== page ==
Am Fam Physician. 2010 Jan 1;81(1):15.
Original Article: Ethical Considerations of Patients with Pacemakers (Curbside Consultation)
Issue Date: August 1, 2008
Available at: http://www.aafp.org/afp/2008/0801/p398.html
to the editor: I read the Curbside Consultation, “Ethical Considerations of Patients with Pacemakers,” with amusement and consternation. The authors of the commentary section highlight the dilemma associated with technology intended to extend a person's life and enhance the quality of their life. They present a case of a terminally ill patient who had clearly conveyed his wishes that any therapy prolonging the dying process be withdrawn. In this scenario, the ethical dilemma, though not immediately answerable, is at least discernible given one's religious and philosophical perspectives. What concerns me about the article is the authors' recommendation about how to determine if a pacemaker is life prolonging. They state, “In [this] case, the pacemaker was placed for complete heart block and was prolonging the dying process.” The authors suggest that the easiest way to determine if a pacemaker is prolonging the dying process is to interrogate the device. If the rhythm is completely dependent on the pacemaker, it is considered to be life prolonging, and, thus, turning it off is justifiable.
This assertion made me chuckle and cringe. Being the recipient of a pacemaker two years ago, I am completely dependent on the device. During a recent routine pacemaker interrogation, a young technician turned the pacemaker off to determine my underlying rhythm. There was none. I am glad that he had the good sense to turn it back on rather than to assume that it was prolonging my dying process. We are all in the process of dying. Knowing how and when we are going to die is a more complicated question than a pacemaker can answer.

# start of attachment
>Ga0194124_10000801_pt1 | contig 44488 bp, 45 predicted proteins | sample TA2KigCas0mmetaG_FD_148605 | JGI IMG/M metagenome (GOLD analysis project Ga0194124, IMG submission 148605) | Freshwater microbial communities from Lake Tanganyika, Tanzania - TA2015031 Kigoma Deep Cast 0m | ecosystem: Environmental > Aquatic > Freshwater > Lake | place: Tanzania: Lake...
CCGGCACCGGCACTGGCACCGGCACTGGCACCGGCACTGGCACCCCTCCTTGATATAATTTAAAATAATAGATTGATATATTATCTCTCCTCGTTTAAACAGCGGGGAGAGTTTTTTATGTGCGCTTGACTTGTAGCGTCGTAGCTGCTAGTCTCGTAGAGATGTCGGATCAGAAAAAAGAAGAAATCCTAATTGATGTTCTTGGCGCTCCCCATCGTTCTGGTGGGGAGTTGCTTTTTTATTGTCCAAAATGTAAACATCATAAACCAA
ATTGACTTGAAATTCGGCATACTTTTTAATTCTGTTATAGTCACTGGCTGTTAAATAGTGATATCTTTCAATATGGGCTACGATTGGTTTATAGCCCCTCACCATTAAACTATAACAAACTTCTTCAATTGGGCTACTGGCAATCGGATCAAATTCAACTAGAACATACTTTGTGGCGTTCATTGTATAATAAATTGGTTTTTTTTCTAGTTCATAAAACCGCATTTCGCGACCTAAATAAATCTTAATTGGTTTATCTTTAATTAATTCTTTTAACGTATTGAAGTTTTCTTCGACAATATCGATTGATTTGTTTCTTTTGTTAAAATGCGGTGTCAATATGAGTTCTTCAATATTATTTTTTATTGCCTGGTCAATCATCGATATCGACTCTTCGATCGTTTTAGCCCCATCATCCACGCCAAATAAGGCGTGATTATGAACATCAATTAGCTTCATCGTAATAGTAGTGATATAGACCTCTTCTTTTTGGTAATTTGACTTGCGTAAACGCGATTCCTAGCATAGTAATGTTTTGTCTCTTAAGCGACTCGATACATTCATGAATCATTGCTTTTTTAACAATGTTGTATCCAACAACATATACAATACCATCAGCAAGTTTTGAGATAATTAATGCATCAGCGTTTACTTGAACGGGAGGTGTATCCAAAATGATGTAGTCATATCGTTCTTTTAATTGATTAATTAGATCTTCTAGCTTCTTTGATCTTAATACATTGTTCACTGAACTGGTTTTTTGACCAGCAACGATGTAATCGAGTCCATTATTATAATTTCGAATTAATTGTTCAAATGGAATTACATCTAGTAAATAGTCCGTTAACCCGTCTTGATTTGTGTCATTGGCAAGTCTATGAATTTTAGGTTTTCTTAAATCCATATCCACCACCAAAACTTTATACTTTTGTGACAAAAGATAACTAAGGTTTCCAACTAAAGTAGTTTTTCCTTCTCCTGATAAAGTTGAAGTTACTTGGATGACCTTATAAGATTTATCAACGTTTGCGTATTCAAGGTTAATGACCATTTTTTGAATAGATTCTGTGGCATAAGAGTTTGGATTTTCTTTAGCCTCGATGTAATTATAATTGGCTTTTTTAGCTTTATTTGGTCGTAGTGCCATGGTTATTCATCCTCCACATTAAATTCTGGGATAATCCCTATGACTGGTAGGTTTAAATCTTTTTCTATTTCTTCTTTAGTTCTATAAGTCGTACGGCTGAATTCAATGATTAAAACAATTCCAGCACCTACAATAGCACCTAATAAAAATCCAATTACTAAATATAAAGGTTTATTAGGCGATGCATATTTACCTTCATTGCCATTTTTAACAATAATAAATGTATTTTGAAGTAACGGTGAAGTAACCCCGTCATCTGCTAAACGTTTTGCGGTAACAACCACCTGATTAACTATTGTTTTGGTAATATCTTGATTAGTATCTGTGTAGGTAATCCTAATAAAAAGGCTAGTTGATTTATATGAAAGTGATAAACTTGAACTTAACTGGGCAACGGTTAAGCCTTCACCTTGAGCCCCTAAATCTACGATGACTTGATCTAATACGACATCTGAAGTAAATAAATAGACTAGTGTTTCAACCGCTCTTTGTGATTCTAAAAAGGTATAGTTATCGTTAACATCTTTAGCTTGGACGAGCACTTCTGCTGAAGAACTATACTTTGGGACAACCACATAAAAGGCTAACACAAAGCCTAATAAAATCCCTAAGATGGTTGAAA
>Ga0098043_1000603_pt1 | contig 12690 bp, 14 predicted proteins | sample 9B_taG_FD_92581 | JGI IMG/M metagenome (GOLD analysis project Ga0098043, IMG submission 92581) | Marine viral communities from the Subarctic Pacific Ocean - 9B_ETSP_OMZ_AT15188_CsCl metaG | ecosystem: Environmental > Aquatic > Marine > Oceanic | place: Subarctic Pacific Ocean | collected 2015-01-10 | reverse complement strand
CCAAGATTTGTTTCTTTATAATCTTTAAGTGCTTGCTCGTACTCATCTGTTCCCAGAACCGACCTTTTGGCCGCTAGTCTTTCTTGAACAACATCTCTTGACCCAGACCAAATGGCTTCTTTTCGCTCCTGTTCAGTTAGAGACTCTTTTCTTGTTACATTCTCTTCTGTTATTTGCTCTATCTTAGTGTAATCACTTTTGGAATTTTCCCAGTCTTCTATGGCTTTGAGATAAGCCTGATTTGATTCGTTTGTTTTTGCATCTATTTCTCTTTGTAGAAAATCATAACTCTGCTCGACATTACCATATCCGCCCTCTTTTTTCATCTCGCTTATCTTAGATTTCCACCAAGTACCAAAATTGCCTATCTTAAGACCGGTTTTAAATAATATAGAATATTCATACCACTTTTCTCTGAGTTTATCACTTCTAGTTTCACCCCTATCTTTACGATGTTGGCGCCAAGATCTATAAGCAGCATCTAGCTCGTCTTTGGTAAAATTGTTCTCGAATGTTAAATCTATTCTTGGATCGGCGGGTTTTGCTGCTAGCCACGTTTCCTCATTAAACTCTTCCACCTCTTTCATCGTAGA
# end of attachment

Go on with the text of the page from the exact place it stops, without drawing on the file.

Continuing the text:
Send letters to Kenneth W. Lin, MD, MPH, Associate Deputy Editor for AFP Online, e-mail: firstname.lastname@example.org, or 11400 Tomahawk Creek Pkwy., Leawood, KS 66211-2680.
Please include your complete address, e-mail address, and telephone number. Letters should be fewer than 400 words and limited to six references, one table or figure, and three authors.
Letters submitted for publication in AFP must not be submitted to any other publication. Possible conflicts of interest must be disclosed at time of submission. Submission of a letter will be construed as granting the American Academy of Family Physicians permission to publish the letter in any of its publications in any form. The editors may edit letters to meet style and space requirements.
Copyright © 2010 by the American Academy of Family Physicians.
This content is owned by the AAFP. A person viewing it online may make one printout of the material and may use that printout only for his or her personal, non-commercial reference. This material may not otherwise be downloaded, copied, printed, stored, transmitted or reproduced in any medium, whether now known or later invented, except as authorized in writing by the AAFP. Contact email@example.com for copyright questions and/or permission requests.
Want to use this article elsewhere? Get Permissions